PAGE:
All things that we absolutely can manage better and do better and improve the industry in many ways, you know, kind of by addressing these things from the focus of mental health.
Scott Peper 05:12
This question, Randy, I go directly to you. Do you? Is there things that you feel I’m the there’s obviously Michelle done a great job of pointing out the gaps? And some of the macro issues, I would say, are there things that the industry employers are doing that actually make it worse? Or? Or is it they’re just not as are the things that they just need to do a better job of because of those macro factors? I guess my question really is, are you making it worse in any way?
Randy Thompson 05:41
Sure. It’s a great question. If we could just go back to slide five. Michelle, and I’ll answer your question, Scott. But I just wanted to highlight the fact that, you know, suicide is not simply a construction issue, there’s always a risk in identifying high risk groups, and focusing solely on why suicide behavior is so high.
Suicide is really a societal issue. It’s not just in construction, when we look at the data, year, over a year, there’s approximately 50,000 deaths annually suicide in the US. And I always compare that to, you know, if you think about a ball field, like like Fenway Park,
or where, you know, you have 50,000 seats, just think of the capacity of that park being full. And every year, that number of people die by suicide, not just in the construction industry, it’s over 14 over 14 people, for every 100,000, and about 132 suicides per day. So very impactful when we think about not just the actual suicides, but the attempts, the average is over 25 attempts, you know, per suicide, so it’s not the first time that that individual is actually attempted. So when you think about those numbers, and the deaths annually, it kind of gives you an idea of the impact that suicide has, is in the US.
And for every suicide, the data shows us that there’s approximately 100 or 110 people that are affected by that suicide, I’ll be the person’s family, the workforce, etc. So you can understand the ripple effect that suicide has on a community, let alone, you know, specifically in the construction industry. So I just wanted to highlight some of that, that data, it’s not specific to construction, there are higher risk groups, but suicide affects everyone. And even though organizations may not have had a suicide, it doesn’t mean that suicide is not an issue for them. Yeah, that’s a great point. And expanding,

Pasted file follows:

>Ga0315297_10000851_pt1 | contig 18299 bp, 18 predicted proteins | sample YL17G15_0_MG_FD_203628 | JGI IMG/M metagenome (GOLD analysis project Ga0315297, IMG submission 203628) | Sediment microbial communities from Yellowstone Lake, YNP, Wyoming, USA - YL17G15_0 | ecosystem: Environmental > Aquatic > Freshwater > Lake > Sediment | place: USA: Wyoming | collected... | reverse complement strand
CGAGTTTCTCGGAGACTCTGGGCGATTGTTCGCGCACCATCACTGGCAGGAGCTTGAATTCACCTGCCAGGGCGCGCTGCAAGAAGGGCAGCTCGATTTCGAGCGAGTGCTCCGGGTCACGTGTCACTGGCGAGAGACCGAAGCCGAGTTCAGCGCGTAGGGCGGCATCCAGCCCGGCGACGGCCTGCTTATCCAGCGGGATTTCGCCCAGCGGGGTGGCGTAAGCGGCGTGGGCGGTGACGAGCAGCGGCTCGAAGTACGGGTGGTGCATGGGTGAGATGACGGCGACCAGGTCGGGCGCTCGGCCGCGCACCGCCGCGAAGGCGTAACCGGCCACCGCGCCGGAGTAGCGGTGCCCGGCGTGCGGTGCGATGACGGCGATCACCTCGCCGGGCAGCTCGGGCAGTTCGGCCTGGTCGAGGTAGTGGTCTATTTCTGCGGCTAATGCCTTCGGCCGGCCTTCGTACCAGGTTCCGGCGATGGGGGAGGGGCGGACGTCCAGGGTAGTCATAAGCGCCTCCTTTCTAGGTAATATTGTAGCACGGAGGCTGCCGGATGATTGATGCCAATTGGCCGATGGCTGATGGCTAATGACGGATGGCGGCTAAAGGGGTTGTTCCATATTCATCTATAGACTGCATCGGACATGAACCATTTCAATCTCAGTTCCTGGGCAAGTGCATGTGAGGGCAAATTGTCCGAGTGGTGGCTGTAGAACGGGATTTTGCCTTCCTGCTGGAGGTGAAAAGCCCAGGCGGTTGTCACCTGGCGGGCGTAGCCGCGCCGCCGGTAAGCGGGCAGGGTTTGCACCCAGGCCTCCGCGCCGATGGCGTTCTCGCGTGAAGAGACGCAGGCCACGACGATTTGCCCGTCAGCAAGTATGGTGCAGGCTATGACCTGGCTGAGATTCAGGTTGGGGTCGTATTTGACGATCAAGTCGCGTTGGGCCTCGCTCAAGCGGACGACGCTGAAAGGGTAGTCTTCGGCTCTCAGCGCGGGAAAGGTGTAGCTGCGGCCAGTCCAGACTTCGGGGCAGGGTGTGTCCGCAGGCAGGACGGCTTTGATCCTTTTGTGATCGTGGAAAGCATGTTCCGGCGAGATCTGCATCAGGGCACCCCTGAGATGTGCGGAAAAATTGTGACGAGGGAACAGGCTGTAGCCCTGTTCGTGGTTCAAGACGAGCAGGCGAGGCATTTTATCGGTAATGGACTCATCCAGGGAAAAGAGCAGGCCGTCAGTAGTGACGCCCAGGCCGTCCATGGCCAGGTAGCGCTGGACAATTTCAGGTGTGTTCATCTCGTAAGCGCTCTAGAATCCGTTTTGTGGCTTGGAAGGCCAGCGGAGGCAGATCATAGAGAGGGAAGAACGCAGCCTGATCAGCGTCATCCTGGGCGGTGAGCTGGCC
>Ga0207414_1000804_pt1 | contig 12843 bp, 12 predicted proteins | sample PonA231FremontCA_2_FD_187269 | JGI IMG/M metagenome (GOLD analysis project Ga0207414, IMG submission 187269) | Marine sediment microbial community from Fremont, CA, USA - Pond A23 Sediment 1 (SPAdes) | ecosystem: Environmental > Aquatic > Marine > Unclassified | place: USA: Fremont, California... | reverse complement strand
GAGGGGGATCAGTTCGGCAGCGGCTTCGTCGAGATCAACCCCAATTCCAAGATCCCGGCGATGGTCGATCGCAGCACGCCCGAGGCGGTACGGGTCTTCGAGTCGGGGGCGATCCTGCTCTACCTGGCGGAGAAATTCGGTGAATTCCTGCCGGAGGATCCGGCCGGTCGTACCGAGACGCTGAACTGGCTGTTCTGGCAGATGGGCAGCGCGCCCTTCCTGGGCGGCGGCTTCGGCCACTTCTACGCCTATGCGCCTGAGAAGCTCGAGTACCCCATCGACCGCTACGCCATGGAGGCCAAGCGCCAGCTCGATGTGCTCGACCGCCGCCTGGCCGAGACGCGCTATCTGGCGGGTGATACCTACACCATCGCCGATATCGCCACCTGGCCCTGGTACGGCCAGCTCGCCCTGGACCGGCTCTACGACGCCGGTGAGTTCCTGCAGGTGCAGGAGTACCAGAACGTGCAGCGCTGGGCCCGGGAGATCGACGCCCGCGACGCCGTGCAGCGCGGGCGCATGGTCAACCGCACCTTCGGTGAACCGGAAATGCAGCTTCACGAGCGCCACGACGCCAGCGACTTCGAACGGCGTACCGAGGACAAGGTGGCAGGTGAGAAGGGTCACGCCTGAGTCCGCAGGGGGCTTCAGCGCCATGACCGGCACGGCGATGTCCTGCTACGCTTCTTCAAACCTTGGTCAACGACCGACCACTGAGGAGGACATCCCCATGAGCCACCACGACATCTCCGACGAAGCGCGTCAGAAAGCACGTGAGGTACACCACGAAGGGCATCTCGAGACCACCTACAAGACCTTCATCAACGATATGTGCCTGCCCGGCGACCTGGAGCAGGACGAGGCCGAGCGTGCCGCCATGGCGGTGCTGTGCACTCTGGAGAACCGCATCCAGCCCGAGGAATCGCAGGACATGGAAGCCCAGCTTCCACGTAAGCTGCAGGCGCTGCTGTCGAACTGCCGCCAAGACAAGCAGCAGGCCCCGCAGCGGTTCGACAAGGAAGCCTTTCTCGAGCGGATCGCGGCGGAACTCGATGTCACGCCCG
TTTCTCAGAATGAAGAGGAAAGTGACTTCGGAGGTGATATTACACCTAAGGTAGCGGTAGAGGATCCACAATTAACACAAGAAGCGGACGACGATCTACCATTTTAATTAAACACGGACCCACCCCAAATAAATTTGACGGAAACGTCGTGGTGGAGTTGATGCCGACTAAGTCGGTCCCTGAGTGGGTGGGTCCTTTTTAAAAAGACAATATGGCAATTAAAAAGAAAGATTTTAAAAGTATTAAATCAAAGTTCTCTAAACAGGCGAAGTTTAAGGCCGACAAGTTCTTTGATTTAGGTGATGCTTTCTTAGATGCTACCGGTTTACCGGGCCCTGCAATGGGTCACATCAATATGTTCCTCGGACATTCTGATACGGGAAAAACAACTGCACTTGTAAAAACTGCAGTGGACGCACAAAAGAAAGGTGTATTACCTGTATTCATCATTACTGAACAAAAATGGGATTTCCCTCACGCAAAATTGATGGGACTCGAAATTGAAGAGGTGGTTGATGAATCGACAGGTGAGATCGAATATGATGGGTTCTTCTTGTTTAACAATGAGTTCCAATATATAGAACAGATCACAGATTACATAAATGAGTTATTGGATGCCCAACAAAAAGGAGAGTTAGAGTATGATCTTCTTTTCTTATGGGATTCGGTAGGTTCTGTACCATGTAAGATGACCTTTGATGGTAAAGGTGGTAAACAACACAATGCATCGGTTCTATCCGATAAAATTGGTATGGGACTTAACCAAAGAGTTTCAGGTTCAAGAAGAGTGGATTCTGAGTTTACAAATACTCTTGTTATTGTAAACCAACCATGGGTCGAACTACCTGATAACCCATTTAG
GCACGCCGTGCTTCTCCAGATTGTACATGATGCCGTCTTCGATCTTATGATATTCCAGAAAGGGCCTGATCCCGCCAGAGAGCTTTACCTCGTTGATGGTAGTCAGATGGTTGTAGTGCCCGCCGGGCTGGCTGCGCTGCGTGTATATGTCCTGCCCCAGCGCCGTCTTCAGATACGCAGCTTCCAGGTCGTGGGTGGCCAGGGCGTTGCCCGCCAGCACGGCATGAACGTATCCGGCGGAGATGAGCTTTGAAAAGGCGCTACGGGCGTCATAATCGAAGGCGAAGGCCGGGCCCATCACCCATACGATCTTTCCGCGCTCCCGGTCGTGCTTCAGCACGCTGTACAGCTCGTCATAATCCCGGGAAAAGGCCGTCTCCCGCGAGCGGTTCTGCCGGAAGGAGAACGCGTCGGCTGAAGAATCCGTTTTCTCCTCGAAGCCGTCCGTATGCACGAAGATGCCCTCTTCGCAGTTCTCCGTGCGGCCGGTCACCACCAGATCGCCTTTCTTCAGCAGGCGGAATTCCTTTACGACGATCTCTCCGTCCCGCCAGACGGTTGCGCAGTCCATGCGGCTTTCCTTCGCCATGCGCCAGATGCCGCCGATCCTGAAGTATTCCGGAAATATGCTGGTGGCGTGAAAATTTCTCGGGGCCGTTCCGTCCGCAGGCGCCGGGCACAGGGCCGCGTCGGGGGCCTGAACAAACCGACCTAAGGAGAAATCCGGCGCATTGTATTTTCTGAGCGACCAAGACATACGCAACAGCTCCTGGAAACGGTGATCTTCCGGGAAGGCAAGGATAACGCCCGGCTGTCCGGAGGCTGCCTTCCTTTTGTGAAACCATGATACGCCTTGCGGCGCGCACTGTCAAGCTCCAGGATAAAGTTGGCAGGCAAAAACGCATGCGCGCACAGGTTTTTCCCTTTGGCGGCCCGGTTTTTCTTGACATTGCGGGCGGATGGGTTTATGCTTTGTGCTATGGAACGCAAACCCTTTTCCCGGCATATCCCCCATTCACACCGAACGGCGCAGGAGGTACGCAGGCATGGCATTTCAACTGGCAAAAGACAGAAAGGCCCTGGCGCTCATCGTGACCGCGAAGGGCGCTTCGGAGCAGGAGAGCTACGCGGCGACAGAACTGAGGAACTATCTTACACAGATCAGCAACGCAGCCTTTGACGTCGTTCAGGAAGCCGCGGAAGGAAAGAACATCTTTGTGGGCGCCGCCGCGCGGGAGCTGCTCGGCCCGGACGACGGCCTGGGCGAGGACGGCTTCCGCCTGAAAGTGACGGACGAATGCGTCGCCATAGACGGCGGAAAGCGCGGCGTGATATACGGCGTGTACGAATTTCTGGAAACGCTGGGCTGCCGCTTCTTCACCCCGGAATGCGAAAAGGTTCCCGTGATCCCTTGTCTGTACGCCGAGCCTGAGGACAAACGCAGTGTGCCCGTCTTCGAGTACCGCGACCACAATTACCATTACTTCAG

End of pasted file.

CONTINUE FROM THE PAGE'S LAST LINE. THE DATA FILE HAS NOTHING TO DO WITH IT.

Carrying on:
expanding the topic out even farther from from, from suicide.
Autumn Sullivan 07:54
I think there’s something like 45 or 50 million Americans diagnosed with some form of a mental illness right now. So, you know, there’s definitely someone in your organization who is dealing with this on some level or another.
And I think it helps to know those numbers, right, because it can feel like it’s a lonely, that you’re alone in it, but it’s it’s incredibly common in our in our Well, you got you’re in Canada, but
I don’t know your numbers, but I know in America, it’s it’s it’s it’s prevalent. It’s very, very common. My Go ahead.
It is on you’re absolutely right. It is no different in Canada than it is in the US when we look at the numbers. For years, we’ve been reporting that one in four people will have a mental health crisis throughout their lifetime. And that number hasn’t changed in a long time. And it’s and that is a global statistic. So again, you may not have had a significant event with in your workplace. But I assure you that there are issues that people are dealing with that needs to be addressed, that are below, you know, below the surface that you may not even hear about. So having a focus on mental health is critically important, particularly for high risk groups. But even if you don’t fall within that category, doesn’t mean you’re not dealing with mental health issues, or that your staff aren’t dealing with mental health issues. So Scott, to attend to your question, I don’t think employers are making things worse. I think you’re there’s a risk of not doing anything. So to not recognize mental health as an issue is a problem. And not to not recognize suicide as an issue and construction is an even bigger problem. So there are some great things that employers are doing to address mental health but the number one the foundation of it for me is recognize that it’s an issue so that your your your employees and your staff feel safe to be able to talk about mental health, that it isn’t just that it’s recognized by the organization and that you’re actually providing supports for your for your employees.
or not to help them deal with some of these issues and mental health issues that they couldn’t be dealing with because there are a lot of them. You know, anything from financial distress, depression doesn’t have to be, you know, a clinical diagnosis for someone to need help. Right. So, employee assistance programs are often helpful. But you know, that’s just kind of the tip of the iceberg. What I talked organizations about is looking at what’s driving your cost when it comes to absenteeism, when it comes to drug cost, right, you have all that data available to you through your, through your insurance company, through your benefits provider, look at the data, what’s driving your costs, and then start building wellness or mental health programs around that in a very thoughtful way to simply check a box to have any PII is not good enough. And also, Michelle will tell you, when we talk about the construction industry, there is so much focus on physical health and training, organizations need to see mental health just as important. And if you actually take the same steps you take to address your physical health issues or physical health for your employees, and the trainings that you provide certain thinking that in terms of mental health, there are a lot of organizations out there that are able to help, you don’t have to be an expert in it. There is expertise out there. So don’t be afraid to reach out, you have you know, health and safety committees, you have HR support resources I can reach out to to find that help. So don’t be afraid to ask, but the first step is to actually admit that it is an issue and recognize it, and then looking at your data, what’s driving it and come up with some objectives in terms of so what do we want to do? What do we want to achieve? How can we best support our employees to keep them safe and productive at work?